With no fewer than six band members, most stages are usually squeezed to fit the full Vegas crowd in. It was apparent from the start that bassist Marc McLean would be forced to play much of the set with his back to the crowd in an effort to avoid feedback. This ploy worked as the band eased themselves into EP release and fans’ favourite “Tear To My Eye”. The glorious echo of the line hanging out with an angel quickly had the seated crowd yearning for more. This was followed by a frenetic, feverish “Barn Stomp”, led by Andrew Napier’s agitated fiddle and Stephen Scott’s equally frenzied banjo-playing. It was a smart move by Vegas to showcase different strings to their bow, pardon the pun, slowing things down with lead singers Crispin McAlpine and Eilidh Trotter sharing harmonies on the lesser-played “Plastic Promises”, before rounding off their 4-song set with the wonderful “Bonnie and Clyde” from their debut album.

Have Mercy Las Vegas performing on the BBC Alba programme, Rapal.
Have Mercy Las Vegas performing on the BBC Alba programme, Rapal.

Second to the stage was student Tom Vevers. This was a far more intimate performance which allowed Vevers to demonstrate a sweet display of acoustic guitar and vocal dynamics. Opener “Wait And See” had shades of Tom McRae, captivating the 250 capacity-filled audience. A slower-paced love ballad “Science Class” followed after Vevers’ witty repertoire between songs, begging the subject of the piece Where do you think the light goes when it leaves your eyes?, and one final song “Low” wrapped up a short, but effective set.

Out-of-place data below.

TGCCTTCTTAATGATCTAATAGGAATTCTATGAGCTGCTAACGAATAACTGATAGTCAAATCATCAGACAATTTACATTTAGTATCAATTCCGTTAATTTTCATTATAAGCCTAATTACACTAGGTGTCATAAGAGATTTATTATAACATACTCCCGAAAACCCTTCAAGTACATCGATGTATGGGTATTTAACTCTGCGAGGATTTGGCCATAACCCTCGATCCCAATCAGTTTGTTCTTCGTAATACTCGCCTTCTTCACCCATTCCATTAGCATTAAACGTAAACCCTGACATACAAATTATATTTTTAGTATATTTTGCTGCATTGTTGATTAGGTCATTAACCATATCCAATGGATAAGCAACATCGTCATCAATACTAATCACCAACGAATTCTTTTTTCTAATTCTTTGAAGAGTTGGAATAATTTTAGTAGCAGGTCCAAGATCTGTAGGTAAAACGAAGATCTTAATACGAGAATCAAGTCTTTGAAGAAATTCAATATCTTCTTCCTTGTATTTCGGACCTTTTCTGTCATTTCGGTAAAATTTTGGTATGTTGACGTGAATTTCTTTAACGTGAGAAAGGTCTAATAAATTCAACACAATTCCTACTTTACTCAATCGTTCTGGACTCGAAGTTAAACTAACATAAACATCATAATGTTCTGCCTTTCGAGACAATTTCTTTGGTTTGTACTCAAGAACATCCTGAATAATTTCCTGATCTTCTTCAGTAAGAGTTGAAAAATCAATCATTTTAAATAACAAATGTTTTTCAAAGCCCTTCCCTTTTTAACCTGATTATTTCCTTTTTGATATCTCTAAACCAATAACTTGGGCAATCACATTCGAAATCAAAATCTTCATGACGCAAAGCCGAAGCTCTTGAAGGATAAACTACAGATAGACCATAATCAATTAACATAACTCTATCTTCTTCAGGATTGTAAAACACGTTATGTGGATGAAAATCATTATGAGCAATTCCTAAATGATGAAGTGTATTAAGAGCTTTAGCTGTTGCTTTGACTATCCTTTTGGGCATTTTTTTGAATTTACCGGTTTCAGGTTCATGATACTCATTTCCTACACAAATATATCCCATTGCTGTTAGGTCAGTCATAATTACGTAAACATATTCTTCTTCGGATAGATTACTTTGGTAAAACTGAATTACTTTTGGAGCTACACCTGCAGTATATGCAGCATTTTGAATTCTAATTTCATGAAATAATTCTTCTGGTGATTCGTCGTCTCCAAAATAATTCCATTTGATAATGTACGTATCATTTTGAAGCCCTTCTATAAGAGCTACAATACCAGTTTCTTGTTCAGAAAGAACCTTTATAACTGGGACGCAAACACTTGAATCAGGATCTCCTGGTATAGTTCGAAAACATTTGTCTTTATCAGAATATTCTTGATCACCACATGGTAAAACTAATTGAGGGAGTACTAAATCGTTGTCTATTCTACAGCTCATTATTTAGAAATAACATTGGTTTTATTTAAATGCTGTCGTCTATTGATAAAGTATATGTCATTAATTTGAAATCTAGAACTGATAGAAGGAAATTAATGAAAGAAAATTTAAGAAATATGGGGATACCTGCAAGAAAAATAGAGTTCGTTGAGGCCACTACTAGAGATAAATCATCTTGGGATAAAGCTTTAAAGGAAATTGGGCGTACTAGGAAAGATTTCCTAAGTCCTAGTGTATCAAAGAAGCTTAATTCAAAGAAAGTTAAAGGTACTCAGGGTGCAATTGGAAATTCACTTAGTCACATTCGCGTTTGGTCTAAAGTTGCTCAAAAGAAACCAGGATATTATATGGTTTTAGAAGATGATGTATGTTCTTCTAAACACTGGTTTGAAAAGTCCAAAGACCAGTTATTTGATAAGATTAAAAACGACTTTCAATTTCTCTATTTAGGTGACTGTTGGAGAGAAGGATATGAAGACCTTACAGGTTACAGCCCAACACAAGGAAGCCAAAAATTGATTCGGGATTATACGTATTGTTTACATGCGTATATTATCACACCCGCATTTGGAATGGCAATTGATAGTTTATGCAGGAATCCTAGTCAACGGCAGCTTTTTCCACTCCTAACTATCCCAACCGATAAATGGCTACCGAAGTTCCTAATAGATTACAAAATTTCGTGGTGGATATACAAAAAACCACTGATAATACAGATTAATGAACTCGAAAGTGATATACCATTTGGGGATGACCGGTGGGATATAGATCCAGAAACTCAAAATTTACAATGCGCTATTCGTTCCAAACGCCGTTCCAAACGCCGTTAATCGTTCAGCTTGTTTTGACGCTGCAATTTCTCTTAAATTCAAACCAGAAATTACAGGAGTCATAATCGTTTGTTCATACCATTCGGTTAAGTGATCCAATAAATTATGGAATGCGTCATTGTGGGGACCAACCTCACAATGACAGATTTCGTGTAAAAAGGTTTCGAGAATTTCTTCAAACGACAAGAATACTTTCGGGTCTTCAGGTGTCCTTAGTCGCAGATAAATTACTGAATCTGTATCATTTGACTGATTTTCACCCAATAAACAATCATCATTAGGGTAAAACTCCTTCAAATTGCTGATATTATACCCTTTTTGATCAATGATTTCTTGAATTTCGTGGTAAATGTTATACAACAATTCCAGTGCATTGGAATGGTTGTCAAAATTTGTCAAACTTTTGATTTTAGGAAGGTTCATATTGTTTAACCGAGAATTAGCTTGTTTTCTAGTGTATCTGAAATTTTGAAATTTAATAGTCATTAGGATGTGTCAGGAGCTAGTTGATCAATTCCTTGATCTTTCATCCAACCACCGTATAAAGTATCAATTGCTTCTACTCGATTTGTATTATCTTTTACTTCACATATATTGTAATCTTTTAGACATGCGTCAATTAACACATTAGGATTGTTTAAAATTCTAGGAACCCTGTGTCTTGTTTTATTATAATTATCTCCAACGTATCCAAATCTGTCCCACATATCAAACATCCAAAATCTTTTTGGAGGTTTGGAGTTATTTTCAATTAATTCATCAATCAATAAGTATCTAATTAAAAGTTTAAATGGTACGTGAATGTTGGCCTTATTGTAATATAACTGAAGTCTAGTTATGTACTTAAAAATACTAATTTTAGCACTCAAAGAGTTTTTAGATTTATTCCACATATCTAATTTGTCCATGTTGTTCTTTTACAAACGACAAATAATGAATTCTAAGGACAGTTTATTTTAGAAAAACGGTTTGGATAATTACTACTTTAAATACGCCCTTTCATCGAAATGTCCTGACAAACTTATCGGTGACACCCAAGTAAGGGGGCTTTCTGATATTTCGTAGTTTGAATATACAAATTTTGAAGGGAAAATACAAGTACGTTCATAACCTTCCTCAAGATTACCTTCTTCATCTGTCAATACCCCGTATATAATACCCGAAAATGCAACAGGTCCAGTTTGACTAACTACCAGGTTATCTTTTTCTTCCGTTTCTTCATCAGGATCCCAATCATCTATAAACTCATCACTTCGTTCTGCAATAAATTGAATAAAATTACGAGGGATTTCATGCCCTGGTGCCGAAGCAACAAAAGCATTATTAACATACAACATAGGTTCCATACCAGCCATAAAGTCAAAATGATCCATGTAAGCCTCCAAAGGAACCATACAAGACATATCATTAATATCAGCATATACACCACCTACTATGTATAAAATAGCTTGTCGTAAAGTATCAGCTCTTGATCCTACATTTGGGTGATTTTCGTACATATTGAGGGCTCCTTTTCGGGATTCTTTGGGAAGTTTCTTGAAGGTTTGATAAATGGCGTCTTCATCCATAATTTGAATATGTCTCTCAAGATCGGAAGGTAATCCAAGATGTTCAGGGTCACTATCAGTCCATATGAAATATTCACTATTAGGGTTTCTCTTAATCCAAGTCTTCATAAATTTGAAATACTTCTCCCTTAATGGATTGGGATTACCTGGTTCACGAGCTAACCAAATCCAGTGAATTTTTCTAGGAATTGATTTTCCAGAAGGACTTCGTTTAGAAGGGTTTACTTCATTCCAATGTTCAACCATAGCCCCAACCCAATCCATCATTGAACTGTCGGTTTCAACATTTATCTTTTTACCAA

Following Vevers was the treat that was Granny Green. This trio consist of a trumpet, an accordion, and a much-cherish tuba. Stamping their own mark on an established opener, it was left to tuba player Rachel Brown to provide a quite breathtaking opener for second number, “Fnook” (Ladies, correct me if this is not the right spelling but I do remember that it is a Norwegian word for ‘something small’). A fascinating display of musicianship which managed to make the tuba sound like a didgeridoo and a drumkit in places, and a true delight to see and hear live. The Granny Green girls rounded off their set with a third song, mournful to start with but gradually twisting, turning, bordering on film noir as they reached the climax. This was the first band since Grousebeater Soundsystem at Loopallu Festival in 2009 that has made me  smile ear to ear at sounds that belongs to no genre and are entirely original.


Granny Greeen
Granny Greeen


Shetland lass Chloe Robertson filled the fourth spot with an acoustic set similar to the afore-mentioned Vevers – each song improving on the one before it. Robertson’s warm manner shone through songs “The Symptoms And The Signs” and “Stitches” – the latter was described as a gentle let-down. Feasibly the strongest song that emerged was the clever “Insomnia”. Hardly breaking new ground on subject matter, but Robertson’s ability to lend her own personal experience in the songs draws listeners in like moths to a flame. The fifth and final number “Fish Out Of Water” was penned when Robertson was a mere 15 years old, which makes it all the more remarkable that this was a delightful way to finish her turn on the Danny Kyle stage.



The final act of the evening was the recently-formed Talisk. This trio had already performed at the Royal Albert Hall and were a clear favourite among large sections of the audience. The balance between concertina, fiddle and guitar quickly engaged the audience into hand-clapping and whooping along with each number. Talisk’s interpretation of traditional music wasn’t to my own tastes, but a version of “Baby Broons” was a welcome addition within their set, and Mohsen Amini’s concertina on final song “Kettles” was highly moving, suggesting that this band deserved their place every bit as much as their peers this evening.